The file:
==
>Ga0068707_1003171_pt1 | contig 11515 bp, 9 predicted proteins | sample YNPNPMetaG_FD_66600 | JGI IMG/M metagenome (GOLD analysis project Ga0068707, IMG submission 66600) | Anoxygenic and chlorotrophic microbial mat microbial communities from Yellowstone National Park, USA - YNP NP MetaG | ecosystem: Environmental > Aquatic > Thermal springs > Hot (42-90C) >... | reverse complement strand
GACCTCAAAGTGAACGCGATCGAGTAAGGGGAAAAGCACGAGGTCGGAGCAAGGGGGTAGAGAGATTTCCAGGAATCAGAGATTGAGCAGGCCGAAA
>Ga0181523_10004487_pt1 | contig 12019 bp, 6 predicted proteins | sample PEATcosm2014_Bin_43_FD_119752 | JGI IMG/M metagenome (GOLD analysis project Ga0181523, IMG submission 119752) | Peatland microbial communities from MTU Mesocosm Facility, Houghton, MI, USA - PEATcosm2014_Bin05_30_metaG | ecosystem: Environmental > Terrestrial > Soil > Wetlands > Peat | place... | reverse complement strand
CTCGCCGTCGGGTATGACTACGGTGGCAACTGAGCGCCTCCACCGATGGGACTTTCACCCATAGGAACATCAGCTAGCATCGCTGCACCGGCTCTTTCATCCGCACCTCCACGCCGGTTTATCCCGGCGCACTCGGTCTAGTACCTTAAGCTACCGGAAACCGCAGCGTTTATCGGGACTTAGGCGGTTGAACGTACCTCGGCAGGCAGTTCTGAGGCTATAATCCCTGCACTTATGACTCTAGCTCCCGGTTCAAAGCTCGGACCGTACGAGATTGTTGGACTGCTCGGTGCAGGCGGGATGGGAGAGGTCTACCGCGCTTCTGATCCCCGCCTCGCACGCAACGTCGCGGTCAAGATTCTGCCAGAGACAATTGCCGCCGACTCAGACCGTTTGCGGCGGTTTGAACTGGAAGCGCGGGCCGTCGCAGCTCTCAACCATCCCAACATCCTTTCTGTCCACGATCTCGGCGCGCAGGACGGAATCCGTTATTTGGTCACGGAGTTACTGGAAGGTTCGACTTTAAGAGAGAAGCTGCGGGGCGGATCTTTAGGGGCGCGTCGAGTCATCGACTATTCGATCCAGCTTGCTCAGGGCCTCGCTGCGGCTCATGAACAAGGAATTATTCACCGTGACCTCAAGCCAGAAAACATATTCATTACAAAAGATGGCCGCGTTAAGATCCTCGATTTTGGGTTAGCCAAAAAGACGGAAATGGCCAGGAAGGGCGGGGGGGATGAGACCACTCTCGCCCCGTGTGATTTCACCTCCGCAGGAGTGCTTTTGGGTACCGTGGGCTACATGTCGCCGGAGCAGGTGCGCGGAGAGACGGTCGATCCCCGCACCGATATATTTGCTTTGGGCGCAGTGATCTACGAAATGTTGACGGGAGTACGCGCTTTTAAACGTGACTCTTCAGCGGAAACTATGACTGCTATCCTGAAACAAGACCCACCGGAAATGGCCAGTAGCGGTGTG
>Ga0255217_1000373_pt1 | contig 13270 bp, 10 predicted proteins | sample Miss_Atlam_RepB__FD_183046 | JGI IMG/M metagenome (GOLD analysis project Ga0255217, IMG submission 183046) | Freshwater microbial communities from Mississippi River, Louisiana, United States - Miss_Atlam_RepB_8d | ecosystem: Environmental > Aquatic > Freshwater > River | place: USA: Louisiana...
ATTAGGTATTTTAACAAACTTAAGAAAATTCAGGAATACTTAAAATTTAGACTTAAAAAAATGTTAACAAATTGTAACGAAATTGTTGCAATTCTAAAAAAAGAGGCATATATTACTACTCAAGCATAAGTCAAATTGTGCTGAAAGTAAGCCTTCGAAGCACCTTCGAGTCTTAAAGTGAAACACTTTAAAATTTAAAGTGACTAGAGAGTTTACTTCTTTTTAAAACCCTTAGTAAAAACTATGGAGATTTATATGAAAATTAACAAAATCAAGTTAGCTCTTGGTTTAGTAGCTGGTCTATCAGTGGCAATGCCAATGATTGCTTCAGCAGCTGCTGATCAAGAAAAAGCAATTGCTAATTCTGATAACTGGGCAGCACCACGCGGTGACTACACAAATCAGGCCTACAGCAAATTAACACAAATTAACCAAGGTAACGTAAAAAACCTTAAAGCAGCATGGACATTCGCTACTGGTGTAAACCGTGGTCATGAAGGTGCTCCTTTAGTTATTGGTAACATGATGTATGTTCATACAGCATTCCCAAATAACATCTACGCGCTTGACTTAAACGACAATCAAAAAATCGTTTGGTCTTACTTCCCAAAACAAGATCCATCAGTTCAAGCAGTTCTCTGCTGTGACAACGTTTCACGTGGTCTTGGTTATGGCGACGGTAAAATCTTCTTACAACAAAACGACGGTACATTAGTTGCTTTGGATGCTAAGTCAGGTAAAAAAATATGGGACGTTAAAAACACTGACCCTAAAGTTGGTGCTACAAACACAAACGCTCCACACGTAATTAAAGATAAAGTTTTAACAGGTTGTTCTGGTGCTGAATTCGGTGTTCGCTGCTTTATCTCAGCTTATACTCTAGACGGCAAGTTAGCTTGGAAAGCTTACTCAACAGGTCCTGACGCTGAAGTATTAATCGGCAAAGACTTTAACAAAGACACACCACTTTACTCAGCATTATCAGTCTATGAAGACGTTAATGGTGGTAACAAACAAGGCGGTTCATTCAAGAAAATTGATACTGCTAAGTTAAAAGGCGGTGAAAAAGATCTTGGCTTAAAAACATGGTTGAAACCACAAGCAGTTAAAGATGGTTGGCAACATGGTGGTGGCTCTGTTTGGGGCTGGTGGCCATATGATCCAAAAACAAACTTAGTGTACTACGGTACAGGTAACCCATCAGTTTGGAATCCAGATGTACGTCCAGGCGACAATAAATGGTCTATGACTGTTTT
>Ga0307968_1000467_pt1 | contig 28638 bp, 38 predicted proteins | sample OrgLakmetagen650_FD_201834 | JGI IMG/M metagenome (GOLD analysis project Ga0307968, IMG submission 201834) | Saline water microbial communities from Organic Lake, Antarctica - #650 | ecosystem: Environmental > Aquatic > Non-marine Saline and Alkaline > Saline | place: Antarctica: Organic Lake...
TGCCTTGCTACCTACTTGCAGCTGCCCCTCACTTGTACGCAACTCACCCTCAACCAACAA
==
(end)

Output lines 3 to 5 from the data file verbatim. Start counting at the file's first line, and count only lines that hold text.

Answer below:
>Ga0181523_10004487_pt1 | contig 12019 bp, 6 predicted proteins | sample PEATcosm2014_Bin_43_FD_119752 | JGI IMG/M metagenome (GOLD analysis project Ga0181523, IMG submission 119752) | Peatland microbial communities from MTU Mesocosm Facility, Houghton, MI, USA - PEATcosm2014_Bin05_30_metaG | ecosystem: Environmental > Terrestrial > Soil > Wetlands > Peat | place... | reverse complement strand
CTCGCCGTCGGGTATGACTACGGTGGCAACTGAGCGCCTCCACCGATGGGACTTTCACCCATAGGAACATCAGCTAGCATCGCTGCACCGGCTCTTTCATCCGCACCTCCACGCCGGTTTATCCCGGCGCACTCGGTCTAGTACCTTAAGCTACCGGAAACCGCAGCGTTTATCGGGACTTAGGCGGTTGAACGTACCTCGGCAGGCAGTTCTGAGGCTATAATCCCTGCACTTATGACTCTAGCTCCCGGTTCAAAGCTCGGACCGTACGAGATTGTTGGACTGCTCGGTGCAGGCGGGATGGGAGAGGTCTACCGCGCTTCTGATCCCCGCCTCGCACGCAACGTCGCGGTCAAGATTCTGCCAGAGACAATTGCCGCCGACTCAGACCGTTTGCGGCGGTTTGAACTGGAAGCGCGGGCCGTCGCAGCTCTCAACCATCCCAACATCCTTTCTGTCCACGATCTCGGCGCGCAGGACGGAATCCGTTATTTGGTCACGGAGTTACTGGAAGGTTCGACTTTAAGAGAGAAGCTGCGGGGCGGATCTTTAGGGGCGCGTCGAGTCATCGACTATTCGATCCAGCTTGCTCAGGGCCTCGCTGCGGCTCATGAACAAGGAATTATTCACCGTGACCTCAAGCCAGAAAACATATTCATTACAAAAGATGGCCGCGTTAAGATCCTCGATTTTGGGTTAGCCAAAAAGACGGAAATGGCCAGGAAGGGCGGGGGGGATGAGACCACTCTCGCCCCGTGTGATTTCACCTCCGCAGGAGTGCTTTTGGGTACCGTGGGCTACATGTCGCCGGAGCAGGTGCGCGGAGAGACGGTCGATCCCCGCACCGATATATTTGCTTTGGGCGCAGTGATCTACGAAATGTTGACGGGAGTACGCGCTTTTAAACGTGACTCTTCAGCGGAAACTATGACTGCTATCCTGAAACAAGACCCACCGGAAATGGCCAGTAGCGGTGTG
>Ga0255217_1000373_pt1 | contig 13270 bp, 10 predicted proteins | sample Miss_Atlam_RepB__FD_183046 | JGI IMG/M metagenome (GOLD analysis project Ga0255217, IMG submission 183046) | Freshwater microbial communities from Mississippi River, Louisiana, United States - Miss_Atlam_RepB_8d | ecosystem: Environmental > Aquatic > Freshwater > River | place: USA: Louisiana...